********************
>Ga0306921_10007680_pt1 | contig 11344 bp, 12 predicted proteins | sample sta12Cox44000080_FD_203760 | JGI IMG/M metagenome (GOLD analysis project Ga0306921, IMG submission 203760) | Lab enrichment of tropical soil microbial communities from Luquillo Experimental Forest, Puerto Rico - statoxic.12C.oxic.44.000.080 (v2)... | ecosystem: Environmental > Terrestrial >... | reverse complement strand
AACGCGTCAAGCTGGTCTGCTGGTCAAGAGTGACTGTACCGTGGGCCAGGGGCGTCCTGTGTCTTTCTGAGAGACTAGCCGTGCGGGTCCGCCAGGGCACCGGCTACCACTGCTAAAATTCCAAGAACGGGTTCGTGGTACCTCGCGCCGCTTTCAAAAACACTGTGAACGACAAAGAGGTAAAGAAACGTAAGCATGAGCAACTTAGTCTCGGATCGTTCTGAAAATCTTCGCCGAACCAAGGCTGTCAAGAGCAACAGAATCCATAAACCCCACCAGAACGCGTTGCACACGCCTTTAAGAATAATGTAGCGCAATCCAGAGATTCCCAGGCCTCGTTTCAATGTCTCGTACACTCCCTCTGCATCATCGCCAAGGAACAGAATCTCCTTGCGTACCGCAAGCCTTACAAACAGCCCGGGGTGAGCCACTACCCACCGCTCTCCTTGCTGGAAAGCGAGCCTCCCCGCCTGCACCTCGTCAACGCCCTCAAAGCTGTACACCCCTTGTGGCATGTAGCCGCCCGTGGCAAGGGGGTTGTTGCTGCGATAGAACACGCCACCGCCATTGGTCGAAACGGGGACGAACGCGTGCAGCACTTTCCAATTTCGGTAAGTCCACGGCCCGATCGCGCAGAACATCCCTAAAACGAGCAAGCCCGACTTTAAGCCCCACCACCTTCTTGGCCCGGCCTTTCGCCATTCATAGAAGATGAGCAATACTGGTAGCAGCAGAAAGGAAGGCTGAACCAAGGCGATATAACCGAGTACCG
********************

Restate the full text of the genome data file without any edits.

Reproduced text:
>Ga0306921_10007680_pt1 | contig 11344 bp, 12 predicted proteins | sample sta12Cox44000080_FD_203760 | JGI IMG/M metagenome (GOLD analysis project Ga0306921, IMG submission 203760) | Lab enrichment of tropical soil microbial communities from Luquillo Experimental Forest, Puerto Rico - statoxic.12C.oxic.44.000.080 (v2)... | ecosystem: Environmental > Terrestrial >... | reverse complement strand
AACGCGTCAAGCTGGTCTGCTGGTCAAGAGTGACTGTACCGTGGGCCAGGGGCGTCCTGTGTCTTTCTGAGAGACTAGCCGTGCGGGTCCGCCAGGGCACCGGCTACCACTGCTAAAATTCCAAGAACGGGTTCGTGGTACCTCGCGCCGCTTTCAAAAACACTGTGAACGACAAAGAGGTAAAGAAACGTAAGCATGAGCAACTTAGTCTCGGATCGTTCTGAAAATCTTCGCCGAACCAAGGCTGTCAAGAGCAACAGAATCCATAAACCCCACCAGAACGCGTTGCACACGCCTTTAAGAATAATGTAGCGCAATCCAGAGATTCCCAGGCCTCGTTTCAATGTCTCGTACACTCCCTCTGCATCATCGCCAAGGAACAGAATCTCCTTGCGTACCGCAAGCCTTACAAACAGCCCGGGGTGAGCCACTACCCACCGCTCTCCTTGCTGGAAAGCGAGCCTCCCCGCCTGCACCTCGTCAACGCCCTCAAAGCTGTACACCCCTTGTGGCATGTAGCCGCCCGTGGCAAGGGGGTTGTTGCTGCGATAGAACACGCCACCGCCATTGGTCGAAACGGGGACGAACGCGTGCAGCACTTTCCAATTTCGGTAAGTCCACGGCCCGATCGCGCAGAACATCCCTAAAACGAGCAAGCCCGACTTTAAGCCCCACCACCTTCTTGGCCCGGCCTTTCGCCATTCATAGAAGATGAGCAATACTGGTAGCAGCAGAAAGGAAGGCTGAACCAAGGCGATATAACCGAGTACCG